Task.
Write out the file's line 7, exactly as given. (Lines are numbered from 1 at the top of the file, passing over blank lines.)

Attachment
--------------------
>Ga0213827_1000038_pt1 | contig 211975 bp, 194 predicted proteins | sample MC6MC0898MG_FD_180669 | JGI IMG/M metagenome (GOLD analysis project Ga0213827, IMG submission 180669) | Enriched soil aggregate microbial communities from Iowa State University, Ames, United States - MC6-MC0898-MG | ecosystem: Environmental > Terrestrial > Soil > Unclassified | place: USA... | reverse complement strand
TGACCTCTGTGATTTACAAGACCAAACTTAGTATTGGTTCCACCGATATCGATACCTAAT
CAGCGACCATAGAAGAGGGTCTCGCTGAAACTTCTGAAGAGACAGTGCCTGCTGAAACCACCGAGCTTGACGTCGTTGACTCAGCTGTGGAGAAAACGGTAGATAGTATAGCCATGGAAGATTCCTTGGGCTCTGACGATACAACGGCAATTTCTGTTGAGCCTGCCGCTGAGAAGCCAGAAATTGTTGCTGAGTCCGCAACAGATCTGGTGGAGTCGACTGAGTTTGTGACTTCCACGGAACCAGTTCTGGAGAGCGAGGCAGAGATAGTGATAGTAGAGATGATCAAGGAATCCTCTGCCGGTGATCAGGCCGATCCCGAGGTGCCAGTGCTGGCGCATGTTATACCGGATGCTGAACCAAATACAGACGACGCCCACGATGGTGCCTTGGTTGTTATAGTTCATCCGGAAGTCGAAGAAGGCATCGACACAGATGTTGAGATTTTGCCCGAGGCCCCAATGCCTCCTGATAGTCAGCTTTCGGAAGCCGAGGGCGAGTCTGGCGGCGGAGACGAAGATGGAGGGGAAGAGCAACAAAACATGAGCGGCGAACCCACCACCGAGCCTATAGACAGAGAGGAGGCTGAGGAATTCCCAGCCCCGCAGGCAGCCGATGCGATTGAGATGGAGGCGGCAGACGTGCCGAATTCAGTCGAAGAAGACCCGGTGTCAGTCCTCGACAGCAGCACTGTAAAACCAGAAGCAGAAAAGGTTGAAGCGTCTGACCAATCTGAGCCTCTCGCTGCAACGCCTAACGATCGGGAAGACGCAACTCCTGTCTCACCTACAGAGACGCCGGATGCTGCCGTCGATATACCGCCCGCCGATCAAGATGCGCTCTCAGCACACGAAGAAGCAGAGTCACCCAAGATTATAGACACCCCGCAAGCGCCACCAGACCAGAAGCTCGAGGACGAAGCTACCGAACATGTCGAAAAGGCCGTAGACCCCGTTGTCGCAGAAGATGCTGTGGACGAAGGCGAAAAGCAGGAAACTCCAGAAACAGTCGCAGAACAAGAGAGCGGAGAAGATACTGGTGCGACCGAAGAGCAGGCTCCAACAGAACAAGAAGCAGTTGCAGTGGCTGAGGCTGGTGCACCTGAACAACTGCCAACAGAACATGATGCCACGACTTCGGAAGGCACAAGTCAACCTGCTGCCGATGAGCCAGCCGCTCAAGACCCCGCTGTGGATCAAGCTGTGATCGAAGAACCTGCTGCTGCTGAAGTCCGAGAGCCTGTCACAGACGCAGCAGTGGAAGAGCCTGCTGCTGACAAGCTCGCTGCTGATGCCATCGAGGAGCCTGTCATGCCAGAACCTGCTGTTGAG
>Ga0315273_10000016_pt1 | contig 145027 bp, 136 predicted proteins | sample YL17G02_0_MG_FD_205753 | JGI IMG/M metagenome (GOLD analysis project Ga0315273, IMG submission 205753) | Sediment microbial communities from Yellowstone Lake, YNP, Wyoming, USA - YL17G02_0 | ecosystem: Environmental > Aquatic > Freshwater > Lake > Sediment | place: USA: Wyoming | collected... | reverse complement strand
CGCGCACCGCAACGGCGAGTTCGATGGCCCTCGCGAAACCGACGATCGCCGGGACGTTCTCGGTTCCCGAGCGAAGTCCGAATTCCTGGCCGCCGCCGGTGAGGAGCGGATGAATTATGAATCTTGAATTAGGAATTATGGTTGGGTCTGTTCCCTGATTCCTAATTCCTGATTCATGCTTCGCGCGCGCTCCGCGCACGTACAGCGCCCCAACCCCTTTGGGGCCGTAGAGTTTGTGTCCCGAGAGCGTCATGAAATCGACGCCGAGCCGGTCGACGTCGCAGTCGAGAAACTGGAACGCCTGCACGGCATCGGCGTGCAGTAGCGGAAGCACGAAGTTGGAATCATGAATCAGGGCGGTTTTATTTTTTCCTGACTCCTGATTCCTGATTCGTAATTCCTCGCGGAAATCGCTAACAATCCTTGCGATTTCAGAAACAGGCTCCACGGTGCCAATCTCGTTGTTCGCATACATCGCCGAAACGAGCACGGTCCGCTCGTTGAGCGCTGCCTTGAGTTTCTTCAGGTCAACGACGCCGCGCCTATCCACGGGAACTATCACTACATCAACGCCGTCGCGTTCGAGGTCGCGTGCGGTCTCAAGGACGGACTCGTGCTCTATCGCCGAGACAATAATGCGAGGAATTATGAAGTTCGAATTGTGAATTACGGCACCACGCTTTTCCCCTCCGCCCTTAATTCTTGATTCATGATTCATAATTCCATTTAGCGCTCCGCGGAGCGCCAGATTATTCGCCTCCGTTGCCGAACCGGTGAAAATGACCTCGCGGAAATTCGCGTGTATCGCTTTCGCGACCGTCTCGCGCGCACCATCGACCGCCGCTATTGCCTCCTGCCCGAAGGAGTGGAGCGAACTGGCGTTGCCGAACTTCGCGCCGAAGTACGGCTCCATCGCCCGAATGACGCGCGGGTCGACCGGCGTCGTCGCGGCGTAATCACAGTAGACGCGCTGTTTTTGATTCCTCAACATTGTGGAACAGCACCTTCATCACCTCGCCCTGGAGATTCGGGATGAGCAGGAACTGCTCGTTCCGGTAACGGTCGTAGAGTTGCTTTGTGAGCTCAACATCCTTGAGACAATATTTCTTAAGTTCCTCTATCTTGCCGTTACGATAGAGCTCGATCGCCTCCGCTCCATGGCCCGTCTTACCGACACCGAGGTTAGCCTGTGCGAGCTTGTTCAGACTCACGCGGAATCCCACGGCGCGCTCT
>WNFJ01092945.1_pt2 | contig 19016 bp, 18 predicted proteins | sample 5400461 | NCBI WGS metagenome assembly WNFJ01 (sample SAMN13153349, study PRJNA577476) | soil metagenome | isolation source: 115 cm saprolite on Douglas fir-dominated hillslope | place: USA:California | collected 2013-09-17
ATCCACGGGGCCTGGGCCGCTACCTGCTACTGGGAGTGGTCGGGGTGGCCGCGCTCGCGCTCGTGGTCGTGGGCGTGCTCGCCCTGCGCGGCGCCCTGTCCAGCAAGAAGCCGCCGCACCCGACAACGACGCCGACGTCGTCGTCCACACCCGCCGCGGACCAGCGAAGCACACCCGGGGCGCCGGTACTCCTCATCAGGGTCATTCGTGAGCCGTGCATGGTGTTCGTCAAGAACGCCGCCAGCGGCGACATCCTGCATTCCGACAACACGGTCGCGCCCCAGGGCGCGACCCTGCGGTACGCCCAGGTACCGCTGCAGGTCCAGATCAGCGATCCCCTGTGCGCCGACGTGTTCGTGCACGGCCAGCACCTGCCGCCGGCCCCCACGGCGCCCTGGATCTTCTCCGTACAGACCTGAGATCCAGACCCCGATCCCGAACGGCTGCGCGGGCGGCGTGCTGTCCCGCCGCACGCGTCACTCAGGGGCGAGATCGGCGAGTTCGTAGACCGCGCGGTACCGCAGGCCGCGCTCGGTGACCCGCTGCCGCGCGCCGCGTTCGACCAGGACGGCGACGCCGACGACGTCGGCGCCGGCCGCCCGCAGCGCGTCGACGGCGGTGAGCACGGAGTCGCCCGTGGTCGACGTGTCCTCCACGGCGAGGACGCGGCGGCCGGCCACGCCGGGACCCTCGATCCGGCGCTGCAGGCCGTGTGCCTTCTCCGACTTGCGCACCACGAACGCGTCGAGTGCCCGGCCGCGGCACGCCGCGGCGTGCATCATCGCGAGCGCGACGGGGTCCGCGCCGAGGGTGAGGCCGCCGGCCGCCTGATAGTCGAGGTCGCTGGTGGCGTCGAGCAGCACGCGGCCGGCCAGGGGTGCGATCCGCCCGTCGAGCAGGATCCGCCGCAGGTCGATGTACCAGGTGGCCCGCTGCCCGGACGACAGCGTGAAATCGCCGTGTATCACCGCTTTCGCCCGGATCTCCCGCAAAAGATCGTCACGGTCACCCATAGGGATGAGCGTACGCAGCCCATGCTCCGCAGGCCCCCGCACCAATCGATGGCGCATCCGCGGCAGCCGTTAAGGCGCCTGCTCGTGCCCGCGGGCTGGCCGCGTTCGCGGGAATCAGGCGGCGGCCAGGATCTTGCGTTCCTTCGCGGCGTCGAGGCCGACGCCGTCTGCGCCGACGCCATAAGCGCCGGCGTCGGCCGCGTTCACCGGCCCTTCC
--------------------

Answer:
ATCCACGGGGCCTGGGCCGCTACCTGCTACTGGGAGTGGTCGGGGTGGCCGCGCTCGCGCTCGTGGTCGTGGGCGTGCTCGCCCTGCGCGGCGCCCTGTCCAGCAAGAAGCCGCCGCACCCGACAACGACGCCGACGTCGTCGTCCACACCCGCCGCGGACCAGCGAAGCACACCCGGGGCGCCGGTACTCCTCATCAGGGTCATTCGTGAGCCGTGCATGGTGTTCGTCAAGAACGCCGCCAGCGGCGACATCCTGCATTCCGACAACACGGTCGCGCCCCAGGGCGCGACCCTGCGGTACGCCCAGGTACCGCTGCAGGTCCAGATCAGCGATCCCCTGTGCGCCGACGTGTTCGTGCACGGCCAGCACCTGCCGCCGGCCCCCACGGCGCCCTGGATCTTCTCCGTACAGACCTGAGATCCAGACCCCGATCCCGAACGGCTGCGCGGGCGGCGTGCTGTCCCGCCGCACGCGTCACTCAGGGGCGAGATCGGCGAGTTCGTAGACCGCGCGGTACCGCAGGCCGCGCTCGGTGACCCGCTGCCGCGCGCCGCGTTCGACCAGGACGGCGACGCCGACGACGTCGGCGCCGGCCGCCCGCAGCGCGTCGACGGCGGTGAGCACGGAGTCGCCCGTGGTCGACGTGTCCTCCACGGCGAGGACGCGGCGGCCGGCCACGCCGGGACCCTCGATCCGGCGCTGCAGGCCGTGTGCCTTCTCCGACTTGCGCACCACGAACGCGTCGAGTGCCCGGCCGCGGCACGCCGCGGCGTGCATCATCGCGAGCGCGACGGGGTCCGCGCCGAGGGTGAGGCCGCCGGCCGCCTGATAGTCGAGGTCGCTGGTGGCGTCGAGCAGCACGCGGCCGGCCAGGGGTGCGATCCGCCCGTCGAGCAGGATCCGCCGCAGGTCGATGTACCAGGTGGCCCGCTGCCCGGACGACAGCGTGAAATCGCCGTGTATCACCGCTTTCGCCCGGATCTCCCGCAAAAGATCGTCACGGTCACCCATAGGGATGAGCGTACGCAGCCCATGCTCCGCAGGCCCCCGCACCAATCGATGGCGCATCCGCGGCAGCCGTTAAGGCGCCTGCTCGTGCCCGCGGGCTGGCCGCGTTCGCGGGAATCAGGCGGCGGCCAGGATCTTGCGTTCCTTCGCGGCGTCGAGGCCGACGCCGTCTGCGCCGACGCCATAAGCGCCGGCGTCGGCCGCGTTCACCGGCCCTTCC